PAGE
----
One thing Zombie loves besides music and film is Hockey. He is a well known, avid fan of the sport and at one point, he had started the idea of a film called Broad Street Bullies which was going to be based off the true story of the Philadelphia Flyers Hockey Team, but rumors circulated that Zombie was no longer going to pursue the film and we know many fans are curious as to the details of why this project fell flat. “It was taking too long and films are hard to get made and it may happen in the future but not right now.” Hopefully, something will come of this in the future, as it would be great to see Zombie expand his filmmaking into other genres.

Photo Credit: Ken Ma

Photo Credit: Ken Ma

Growing up, Zombie knew he loved music, movies, TV and anything associated with entertainment, but he never thought he would actually do that. For those hardcore Zombie fans, you know one of his first jobs in the industry was being a Production Assistant for Pee Wee’s Playhouse. Zombie also did the animation for a sequence in the film Beavis And Butthead Do America which further highlights Zombie’s diversity. “It didn’t seem possible at the time, I never thought I would be here. And it may seem more possible now since anyone can make a wacky video and post it on social media, but when I was a kid I was sitting in my bedroom thinking to myself, what am I going to do?” Zombie recalls. “Who gives a shit who I am? It didn’t seem feasible. The things I loved didn’t really inspire me to do what I do, but as a kid you remember watching Alice Cooper and Elton John and you worship them and want to be like them, but they don’t really inspire you to do that because they’re so larger than life, you think it’s impossible to get to that level. It wasn’t until many years later when punk came out and things seemed a bit more attainable, but those people still seemed like rock stars like the Ramones and Sex Pistols,” Zombie goes on. “It wasn’t until I moved to New York City when I was 18 and started going to shows at CBGB’s and you would see these bands and think to yourself, f***, these bands are so awful, I can do that. It was more about being inspired by things that were awful because it brought it down to a more realistic level you could wrap your head around.” According to Zombie, friend  and New York royalty Johnny Ramone once said the same thing.

In order to be above the invisible middle in the entertainment industry, there are so many ways for artists to expand their brand and cross promote themselves into a number of creative ventures. Zombie has mastered this because he has managed to build an empire of enterprises and achieve success across the board. So, what advice can he give others? Zombie tells us, “I just do what I like, not what other people want and if they like it, great. I don’t do what is expected of me and sometimes I think the younger bands are more concerned about what everyone else thinks, what the internet thinks, what other bands think and I don’t give a f***in’ shit what anybody thinks. I do my thing and that’s it. Because that way if people love it, I know it’s because of me. If people hate it, I know it’s because of me. If you’re doing moves based on what you think other people want, you’re just going to end up chasing your tail, it’s impossible. And you hear a lot of older bands complaining about it now, how in the 80’s the labels made them a hair band or something else and I just think to myself, give me a f***in’ break. You chose that path and now you want to cry because it didn’t make you rich and famous and you were really a punk rock band, but they made you become a hair band. I just think you should do what you want to do or don’t do it at all.”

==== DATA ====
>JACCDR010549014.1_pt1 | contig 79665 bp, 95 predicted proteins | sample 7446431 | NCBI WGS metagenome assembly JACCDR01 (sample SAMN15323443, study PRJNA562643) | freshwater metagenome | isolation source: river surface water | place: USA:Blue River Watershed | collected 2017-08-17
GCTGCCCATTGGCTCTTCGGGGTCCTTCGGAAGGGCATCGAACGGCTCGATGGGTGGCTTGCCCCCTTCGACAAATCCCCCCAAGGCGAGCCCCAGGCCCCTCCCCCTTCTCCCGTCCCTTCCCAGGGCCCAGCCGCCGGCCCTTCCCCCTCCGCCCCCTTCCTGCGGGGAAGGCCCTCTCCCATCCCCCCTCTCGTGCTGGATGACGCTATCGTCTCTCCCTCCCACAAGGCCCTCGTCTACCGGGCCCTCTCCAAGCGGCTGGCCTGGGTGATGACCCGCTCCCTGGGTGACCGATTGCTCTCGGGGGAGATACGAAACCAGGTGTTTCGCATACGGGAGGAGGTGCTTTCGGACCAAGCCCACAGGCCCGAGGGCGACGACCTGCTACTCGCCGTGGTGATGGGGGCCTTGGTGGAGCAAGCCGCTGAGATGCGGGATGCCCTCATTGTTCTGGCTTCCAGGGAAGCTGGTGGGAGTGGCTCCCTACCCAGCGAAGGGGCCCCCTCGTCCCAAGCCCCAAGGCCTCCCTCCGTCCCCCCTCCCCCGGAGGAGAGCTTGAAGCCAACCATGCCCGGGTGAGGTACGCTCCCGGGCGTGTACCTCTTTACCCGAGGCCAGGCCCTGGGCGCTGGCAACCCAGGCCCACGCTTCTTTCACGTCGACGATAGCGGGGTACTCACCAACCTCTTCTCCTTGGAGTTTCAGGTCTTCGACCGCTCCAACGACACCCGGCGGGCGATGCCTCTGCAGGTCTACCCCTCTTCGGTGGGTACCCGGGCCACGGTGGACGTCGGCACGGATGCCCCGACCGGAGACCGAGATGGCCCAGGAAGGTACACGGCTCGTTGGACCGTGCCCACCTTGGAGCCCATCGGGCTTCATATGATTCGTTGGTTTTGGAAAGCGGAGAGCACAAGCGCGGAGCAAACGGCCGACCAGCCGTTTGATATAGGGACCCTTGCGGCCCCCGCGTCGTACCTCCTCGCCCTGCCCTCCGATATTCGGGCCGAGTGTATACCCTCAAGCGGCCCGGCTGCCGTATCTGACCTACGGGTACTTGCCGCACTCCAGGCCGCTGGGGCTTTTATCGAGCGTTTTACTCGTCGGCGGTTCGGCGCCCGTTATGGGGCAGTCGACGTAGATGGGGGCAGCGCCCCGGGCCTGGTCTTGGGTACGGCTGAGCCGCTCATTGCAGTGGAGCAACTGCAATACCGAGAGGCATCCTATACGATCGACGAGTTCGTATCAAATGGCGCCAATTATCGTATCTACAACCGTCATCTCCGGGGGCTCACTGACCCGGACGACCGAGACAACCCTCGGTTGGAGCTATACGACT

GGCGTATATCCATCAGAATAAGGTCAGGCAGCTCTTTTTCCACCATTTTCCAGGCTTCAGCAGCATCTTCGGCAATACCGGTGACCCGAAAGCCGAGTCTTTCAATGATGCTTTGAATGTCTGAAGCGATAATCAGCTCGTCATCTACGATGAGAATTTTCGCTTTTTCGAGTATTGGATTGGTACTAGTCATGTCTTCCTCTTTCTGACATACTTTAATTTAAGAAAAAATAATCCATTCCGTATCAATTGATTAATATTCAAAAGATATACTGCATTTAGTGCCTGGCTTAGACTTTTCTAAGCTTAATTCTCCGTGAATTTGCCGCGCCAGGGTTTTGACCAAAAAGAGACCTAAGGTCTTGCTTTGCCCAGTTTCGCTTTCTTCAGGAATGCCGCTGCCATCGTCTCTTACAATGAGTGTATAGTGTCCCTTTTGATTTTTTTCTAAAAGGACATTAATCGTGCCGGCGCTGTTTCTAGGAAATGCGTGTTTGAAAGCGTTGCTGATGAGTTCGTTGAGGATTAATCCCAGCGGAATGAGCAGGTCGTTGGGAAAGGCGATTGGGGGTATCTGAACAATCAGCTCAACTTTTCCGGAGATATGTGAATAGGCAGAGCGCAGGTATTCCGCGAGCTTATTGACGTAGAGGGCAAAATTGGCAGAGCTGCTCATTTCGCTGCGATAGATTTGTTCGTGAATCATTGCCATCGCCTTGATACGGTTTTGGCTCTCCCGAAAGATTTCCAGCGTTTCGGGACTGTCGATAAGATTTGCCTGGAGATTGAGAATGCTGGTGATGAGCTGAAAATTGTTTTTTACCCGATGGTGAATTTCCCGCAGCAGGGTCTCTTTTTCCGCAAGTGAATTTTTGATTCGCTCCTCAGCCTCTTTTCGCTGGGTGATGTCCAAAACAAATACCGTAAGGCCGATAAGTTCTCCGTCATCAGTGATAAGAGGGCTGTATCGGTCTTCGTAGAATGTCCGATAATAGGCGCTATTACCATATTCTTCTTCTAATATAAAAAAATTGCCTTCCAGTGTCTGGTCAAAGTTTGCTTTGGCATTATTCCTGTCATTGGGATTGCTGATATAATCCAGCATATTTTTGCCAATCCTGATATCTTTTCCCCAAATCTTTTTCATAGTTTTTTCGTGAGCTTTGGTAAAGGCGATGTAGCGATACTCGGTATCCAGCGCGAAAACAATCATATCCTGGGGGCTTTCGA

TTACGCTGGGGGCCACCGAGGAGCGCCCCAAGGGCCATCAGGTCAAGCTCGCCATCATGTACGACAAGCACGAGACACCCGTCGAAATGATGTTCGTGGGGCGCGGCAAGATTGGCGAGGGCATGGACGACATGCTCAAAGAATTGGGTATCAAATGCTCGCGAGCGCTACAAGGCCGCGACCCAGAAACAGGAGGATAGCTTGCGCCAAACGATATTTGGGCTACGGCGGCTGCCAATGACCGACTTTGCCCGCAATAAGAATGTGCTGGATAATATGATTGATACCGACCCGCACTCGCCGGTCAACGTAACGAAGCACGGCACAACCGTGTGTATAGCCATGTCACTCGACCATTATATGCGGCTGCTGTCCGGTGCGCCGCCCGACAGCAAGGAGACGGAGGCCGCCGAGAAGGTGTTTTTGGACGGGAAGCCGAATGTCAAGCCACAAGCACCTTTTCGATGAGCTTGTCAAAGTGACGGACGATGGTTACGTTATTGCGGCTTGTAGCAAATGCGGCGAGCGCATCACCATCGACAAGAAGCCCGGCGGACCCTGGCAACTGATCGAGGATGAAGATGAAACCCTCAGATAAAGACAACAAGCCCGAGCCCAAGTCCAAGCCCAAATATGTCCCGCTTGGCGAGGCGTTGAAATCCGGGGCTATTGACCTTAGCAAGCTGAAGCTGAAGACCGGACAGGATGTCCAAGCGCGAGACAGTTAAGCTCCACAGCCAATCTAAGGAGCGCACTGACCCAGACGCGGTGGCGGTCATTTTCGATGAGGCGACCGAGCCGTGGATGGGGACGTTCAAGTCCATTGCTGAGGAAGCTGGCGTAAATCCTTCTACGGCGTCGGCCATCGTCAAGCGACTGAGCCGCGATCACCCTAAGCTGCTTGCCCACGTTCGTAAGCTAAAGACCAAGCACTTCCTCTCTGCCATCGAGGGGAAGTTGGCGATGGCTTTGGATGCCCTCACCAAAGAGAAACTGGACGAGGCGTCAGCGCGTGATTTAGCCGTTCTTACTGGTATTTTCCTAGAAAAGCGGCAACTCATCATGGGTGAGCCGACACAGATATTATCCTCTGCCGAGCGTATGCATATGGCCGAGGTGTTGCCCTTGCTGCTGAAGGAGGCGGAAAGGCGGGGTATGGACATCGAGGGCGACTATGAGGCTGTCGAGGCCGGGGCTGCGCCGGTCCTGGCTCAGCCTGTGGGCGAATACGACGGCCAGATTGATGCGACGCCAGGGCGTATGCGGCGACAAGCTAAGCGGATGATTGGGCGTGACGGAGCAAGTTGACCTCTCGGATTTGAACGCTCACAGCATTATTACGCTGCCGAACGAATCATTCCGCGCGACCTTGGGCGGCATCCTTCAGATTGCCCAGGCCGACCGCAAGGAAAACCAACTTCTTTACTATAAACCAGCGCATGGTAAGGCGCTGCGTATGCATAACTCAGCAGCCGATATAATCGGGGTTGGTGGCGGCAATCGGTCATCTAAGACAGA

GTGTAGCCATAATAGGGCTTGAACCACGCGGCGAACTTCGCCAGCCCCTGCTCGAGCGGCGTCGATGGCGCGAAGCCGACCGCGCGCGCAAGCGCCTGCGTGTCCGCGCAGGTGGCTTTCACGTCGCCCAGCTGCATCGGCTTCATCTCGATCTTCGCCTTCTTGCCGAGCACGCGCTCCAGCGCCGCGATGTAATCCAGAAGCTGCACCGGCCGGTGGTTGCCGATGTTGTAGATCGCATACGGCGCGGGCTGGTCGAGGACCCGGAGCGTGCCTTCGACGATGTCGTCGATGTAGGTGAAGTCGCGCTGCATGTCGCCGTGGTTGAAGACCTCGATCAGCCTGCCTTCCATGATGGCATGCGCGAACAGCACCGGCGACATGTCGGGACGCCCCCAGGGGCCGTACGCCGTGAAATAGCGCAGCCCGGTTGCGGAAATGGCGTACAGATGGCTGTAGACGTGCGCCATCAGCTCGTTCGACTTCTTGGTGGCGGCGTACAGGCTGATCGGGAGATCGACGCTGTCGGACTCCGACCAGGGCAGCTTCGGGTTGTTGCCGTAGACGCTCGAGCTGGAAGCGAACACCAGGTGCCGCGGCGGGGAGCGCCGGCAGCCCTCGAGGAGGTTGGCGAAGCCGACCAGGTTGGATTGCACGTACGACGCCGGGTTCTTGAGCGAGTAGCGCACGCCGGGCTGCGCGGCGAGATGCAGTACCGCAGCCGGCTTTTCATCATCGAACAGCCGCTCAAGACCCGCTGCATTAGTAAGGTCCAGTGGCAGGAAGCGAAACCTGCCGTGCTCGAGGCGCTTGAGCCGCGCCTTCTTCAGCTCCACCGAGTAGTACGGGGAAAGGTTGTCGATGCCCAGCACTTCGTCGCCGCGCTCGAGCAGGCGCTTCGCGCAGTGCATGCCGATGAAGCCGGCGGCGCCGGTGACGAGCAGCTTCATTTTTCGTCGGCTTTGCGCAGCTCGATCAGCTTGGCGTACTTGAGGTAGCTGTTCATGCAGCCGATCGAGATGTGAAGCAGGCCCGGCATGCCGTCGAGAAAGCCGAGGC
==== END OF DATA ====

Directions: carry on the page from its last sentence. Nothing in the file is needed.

rz crossed arms 2016 cropZombie has always been a huge Groucho Marx fan. For anyone who has seen his films House Of 1000 Corpses and The Devils Rejects know that the main character names were inspired by characters from Groucho Marx films. Zombie has mentioned in several on camera interviews that he is going to be making a film based on Groucho Marx in the future and it will most likely be his next project once 31 and the tour for his new record wind down. Zombie’s love of Groucho Marx started when he was a kid. “I have always loved the Marx Brothers when I was a kid and there was a resurgence in the 70’s and it was on TV a lot and it became hip again. Groucho was always on talk shows and TV shows and I would always see him and so that will start soon. Oren Moverman who worked on the film Love And Mercy about Brian Wilson is writing the screenplay so once that is done and it’s perfect then we can move forward.”